“I’m a self-taught only child,” he says. “I don’t need to go elsewhere for things. If I want drums, I think, OK, how do I create drums? Well, I’ve got to play them or I’ve got to program them. It’s all happening really quickly. I don’t have time to wait for some guy to come over and learn the song, all that crap.”
Working with programming helped free Benson from his previous creative habits, opening up uncharted paths and new approaches towards making his music.
“I may never go back to playing the drums,” Benson says. “No, that’s not true, but it is a lot of fun. It’s a different discipline entirely. On the drum kit, you feel it out, see what feels good or whatever. But with software drums, you’re constructing beats with your hands, with a mouse, and with a keyboard. It’s really weird. So of course you do things that you wouldn’t do on a drum kit. It’s like, wow, I never would have played that beat. And then the options are limitless. Everything is right at your fingertips.”
Unrestrained by anything other than his own imagination, Benson drew less from genre and more from his own instincts, melding jangle and crunch, hook and riff, pomp and subtlety, into something original and his own. Sonic motivation came from a range of unexpected sources, spanning hip-hop icons like Vince Staples and Kendrick Lamar to the top 40 hits his kids played around the house.
“I’m always kind of battling cynicism,” he adds, “being a cynic about music. So listening to what my kids listen to, it helps me break down the barriers in myself. The kids put on Justin Bieber and my knee jerk reaction is to turn it off. But I don’t. I’m forced to listen in and by God, I start liking it. I find something good in it and then that maybe pops up in my music.”
With the aesthetic doors blown open, Benson saw his songs grow more complex, multi-tiered, and rhapsodic. From the future funk-fueled “I Can If You Want Me To,” through “Good To Be Alive” and the madcap “Freak Out,” to the elegiac finale, “Who’s Gonna Love You,” his long vaunted knack for pure pop craftsmanship is paired with a progressive, left-of-center dynamism unlike anything in his body of work.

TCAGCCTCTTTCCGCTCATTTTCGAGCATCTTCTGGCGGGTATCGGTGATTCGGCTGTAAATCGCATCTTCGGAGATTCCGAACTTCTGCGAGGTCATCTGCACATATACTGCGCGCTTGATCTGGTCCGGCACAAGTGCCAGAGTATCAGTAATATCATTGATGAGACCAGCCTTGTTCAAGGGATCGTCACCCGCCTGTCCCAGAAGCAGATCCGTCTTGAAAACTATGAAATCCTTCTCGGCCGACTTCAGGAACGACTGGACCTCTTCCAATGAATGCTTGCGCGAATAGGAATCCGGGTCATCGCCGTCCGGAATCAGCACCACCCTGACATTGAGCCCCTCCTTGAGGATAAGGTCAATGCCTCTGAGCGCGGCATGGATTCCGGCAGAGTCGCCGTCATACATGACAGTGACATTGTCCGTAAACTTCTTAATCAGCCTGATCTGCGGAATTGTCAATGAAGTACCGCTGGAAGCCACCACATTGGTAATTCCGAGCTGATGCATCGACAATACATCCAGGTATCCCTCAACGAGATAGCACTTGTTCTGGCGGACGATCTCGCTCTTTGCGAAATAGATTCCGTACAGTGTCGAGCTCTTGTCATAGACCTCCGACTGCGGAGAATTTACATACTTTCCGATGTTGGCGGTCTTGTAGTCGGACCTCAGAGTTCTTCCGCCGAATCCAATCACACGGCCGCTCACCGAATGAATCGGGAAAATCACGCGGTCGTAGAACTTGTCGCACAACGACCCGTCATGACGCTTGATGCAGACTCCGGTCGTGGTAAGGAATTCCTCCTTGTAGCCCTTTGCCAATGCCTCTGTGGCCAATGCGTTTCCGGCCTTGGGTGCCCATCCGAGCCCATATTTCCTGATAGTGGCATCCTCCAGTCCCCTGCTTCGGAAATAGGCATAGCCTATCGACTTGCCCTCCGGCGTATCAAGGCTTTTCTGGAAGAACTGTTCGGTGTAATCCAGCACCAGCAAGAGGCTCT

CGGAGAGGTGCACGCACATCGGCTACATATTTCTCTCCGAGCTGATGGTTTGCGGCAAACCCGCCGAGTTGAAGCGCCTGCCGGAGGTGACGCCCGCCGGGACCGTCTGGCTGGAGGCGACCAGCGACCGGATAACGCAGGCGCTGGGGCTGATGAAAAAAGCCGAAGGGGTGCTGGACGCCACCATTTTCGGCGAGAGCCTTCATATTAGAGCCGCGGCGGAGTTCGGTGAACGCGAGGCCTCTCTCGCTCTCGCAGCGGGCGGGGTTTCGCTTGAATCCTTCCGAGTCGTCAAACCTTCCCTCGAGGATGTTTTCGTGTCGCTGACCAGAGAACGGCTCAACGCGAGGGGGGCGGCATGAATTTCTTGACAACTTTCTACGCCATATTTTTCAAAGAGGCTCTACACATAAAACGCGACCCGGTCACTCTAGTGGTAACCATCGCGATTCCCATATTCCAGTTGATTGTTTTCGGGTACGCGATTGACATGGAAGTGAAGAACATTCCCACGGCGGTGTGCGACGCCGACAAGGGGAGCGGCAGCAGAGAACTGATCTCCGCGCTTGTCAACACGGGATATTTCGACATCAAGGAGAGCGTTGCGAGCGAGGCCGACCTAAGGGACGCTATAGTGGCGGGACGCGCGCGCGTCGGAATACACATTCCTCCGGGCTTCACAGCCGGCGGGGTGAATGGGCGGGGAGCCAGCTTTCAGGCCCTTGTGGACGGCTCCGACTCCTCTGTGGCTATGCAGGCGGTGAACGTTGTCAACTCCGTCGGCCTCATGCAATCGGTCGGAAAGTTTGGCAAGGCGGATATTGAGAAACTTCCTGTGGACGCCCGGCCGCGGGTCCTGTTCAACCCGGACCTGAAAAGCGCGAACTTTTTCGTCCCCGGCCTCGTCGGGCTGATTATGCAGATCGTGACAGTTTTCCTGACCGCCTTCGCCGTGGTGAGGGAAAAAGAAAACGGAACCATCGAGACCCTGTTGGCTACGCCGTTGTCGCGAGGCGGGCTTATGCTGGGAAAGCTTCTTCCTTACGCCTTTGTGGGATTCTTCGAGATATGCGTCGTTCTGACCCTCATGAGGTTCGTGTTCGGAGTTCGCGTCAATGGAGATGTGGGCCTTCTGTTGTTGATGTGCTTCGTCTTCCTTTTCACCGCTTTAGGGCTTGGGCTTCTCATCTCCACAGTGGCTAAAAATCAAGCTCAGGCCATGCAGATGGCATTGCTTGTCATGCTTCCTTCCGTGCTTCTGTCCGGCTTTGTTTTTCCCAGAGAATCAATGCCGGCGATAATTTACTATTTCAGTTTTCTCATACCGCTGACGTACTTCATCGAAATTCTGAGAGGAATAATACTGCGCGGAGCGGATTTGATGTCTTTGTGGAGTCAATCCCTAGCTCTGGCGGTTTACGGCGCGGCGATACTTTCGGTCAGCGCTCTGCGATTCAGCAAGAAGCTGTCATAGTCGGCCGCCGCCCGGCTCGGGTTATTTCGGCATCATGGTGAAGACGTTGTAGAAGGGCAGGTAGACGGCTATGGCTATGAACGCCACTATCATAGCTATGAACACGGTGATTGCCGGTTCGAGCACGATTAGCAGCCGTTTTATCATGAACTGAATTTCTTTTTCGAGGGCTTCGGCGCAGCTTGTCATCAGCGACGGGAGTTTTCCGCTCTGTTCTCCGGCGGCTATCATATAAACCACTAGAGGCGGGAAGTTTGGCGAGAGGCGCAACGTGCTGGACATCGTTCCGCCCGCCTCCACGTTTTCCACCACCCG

While tracks like “Dear Life” and the ecstatic “Richest Man Alive” are undeniably animated and even joyful, Benson is quick to note that there’s more going on than necessarily meets the ear. The buoyant melodies and irrepressible hooks are tinted with self-doubt and instinctive irony, their affirmative messages colored by encroaching middle age and the songwriter’s own mortality.
“I’m just singing about me,” Benson says. “I’m almost 50 and it’s freaking me out so that’s kind of coming up in the songs.”
After almost two years, DEAR LIFE was finally approaching completion. Benson signed on with new management and began talking with labels, ready at last to return to the fray. And then Jack called.
“My wife was like, OK, off you go,” he says. “Seriously, I was stoked. That band is fun. I get to be in a rock ‘n’ roll band, that’s my dream. And I get to share it all with a bunch of guys that I love and respect.”
After more than a decade, The Raconteurs finally returned to action in 2019 with their critically acclaimed, chart-topping third LP, HELP US STRANGER, highlighted in part by a couple of songs Benson had been kicking around for his own LP, “Only Child” and “Somedays (I Don’t Feel Like Trying).” The Raconteurs’ epic 2019 world tour proved equally successful, playing to ecstatic sold-out houses from Nashville to New Zealand and all points in-between. Still buzzing with big rock energy, Benson returned home and recorded two more for DEAR LIFE: the short, sharp “I’m In Love” and the persistent slacker anthem, “I Quit.”
“The Raconteurs helped me get off my ass and get back into the swing of things,” Benson says. “I got to exercise that muscle again. I came home really excited just to get back to my thing. Whereas before, I think I was a little overwhelmed. It’s daunting to make a record and get a band together and tour an album. But now I’m really ready. It’s not so daunting.”
With that in mind, Benson is currently considering how to bring DEAR LIFE to life. Having made a record he can take unabashed pride in, he is determined to continue defying expectations and resisting easy pigeonholes. DEAR LIFE marks a milestone on what has already been an atypical artistic journey as well as a bold signpost towards future triumphs, a showcase for Benson’s matchless gifts for wry introspection, insightful wordplay, and powerhouse melody, once again affirming his place among the finest singer-songwriters of this or any era.